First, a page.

Data-driven decision making also allows an organization to test different strategies to see what is truly effective. Progress is measured using data rather than emotion and gut feelings. It also provides a more predictive (what will happen) versus historical (what did happen) outlook. It gives decision makers and stakeholders greater confidence, because decisions are based on evidence instead of opinions. Also, the use of data from such nontraditional sources as social media allows organizations to better understand constituent preferences, needs, and concerns.
Challenges to Consider
There are also many challenges with data-driven decision making. Often organizations have an abundance of data but fail to use it when making decisions. In addition, there is increasing pressure to make accurate decisions and achieve results in less time.
Becoming a data-driven decision-making organization requires a different disposition and a major shift in organizational culture. Staff tend to agree with the most senior person in the room instead of relying on data. Organizations need to decide what to do when data suggests taking one direction and the leader of an organization recommends taking another. Staff at all levels must develop stronger analytical skills and incorporate the use of data and analytical tools into their day-to-day work.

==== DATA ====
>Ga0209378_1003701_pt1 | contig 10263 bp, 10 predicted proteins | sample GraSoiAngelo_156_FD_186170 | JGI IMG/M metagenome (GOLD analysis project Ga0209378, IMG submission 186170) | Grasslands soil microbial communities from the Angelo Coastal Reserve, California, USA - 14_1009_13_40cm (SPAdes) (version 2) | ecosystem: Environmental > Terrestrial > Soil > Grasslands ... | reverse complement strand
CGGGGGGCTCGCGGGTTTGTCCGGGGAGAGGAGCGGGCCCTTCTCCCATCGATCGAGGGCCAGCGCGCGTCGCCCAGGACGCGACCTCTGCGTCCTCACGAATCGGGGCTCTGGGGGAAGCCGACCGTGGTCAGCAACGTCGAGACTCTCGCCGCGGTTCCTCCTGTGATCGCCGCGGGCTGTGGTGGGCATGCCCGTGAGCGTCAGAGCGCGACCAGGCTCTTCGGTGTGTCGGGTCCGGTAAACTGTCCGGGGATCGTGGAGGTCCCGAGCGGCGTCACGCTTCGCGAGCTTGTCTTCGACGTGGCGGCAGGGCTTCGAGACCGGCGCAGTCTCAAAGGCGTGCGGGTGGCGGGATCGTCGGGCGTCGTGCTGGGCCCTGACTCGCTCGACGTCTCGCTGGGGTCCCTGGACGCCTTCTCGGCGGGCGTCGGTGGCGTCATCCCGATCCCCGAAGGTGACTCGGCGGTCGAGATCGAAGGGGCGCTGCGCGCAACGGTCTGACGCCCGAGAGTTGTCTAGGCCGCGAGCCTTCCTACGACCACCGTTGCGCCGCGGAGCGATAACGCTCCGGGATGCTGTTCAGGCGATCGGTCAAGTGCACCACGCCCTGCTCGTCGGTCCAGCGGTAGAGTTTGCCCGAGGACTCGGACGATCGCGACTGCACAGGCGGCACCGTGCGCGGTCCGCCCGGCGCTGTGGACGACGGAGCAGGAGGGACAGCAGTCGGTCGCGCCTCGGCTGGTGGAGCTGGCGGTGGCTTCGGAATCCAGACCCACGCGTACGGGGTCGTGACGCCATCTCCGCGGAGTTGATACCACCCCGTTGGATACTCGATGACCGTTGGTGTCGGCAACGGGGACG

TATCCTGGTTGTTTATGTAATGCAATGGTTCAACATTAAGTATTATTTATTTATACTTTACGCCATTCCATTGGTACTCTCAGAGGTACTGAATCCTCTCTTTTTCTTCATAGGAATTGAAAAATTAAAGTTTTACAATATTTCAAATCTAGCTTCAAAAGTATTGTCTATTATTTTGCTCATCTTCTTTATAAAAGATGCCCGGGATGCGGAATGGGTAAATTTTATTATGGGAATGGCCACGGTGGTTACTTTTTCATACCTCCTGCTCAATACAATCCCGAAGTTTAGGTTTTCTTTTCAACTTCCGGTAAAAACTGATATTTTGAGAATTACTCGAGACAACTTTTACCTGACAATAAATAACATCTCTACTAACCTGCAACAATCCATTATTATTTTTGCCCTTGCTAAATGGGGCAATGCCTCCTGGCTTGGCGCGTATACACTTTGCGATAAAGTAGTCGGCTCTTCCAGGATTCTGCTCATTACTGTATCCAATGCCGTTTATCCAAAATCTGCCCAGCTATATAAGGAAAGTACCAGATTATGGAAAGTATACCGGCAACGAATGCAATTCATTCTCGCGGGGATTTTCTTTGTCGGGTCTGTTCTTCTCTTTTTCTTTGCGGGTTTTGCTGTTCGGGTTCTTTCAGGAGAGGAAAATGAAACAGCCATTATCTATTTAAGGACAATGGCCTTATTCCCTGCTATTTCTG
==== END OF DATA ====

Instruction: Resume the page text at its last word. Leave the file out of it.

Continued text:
Issues regarding “data hygiene” must be acknowledged. Many not-for-profits have failed to focus on data integrity and consistency in the past, resulting in poor data quality. If data cannot be trusted, why analyze it? The volume of data will only continue to increase, and it is therefore imperative that organizations focus on the health of the data they need.
Decentralization of data is also a major challenge for many organizations. Data is often extracted from multiple nonintegrated systems, meaning that a single organization-wide picture of all the data is elusive or even nonexistent; as a result, more staff time is expended on extracting and manipulating data than analyzing it. There are even instances when data is unavailable and gap analysis is needed to determine how to acquire missing information.
Ask the Right Questions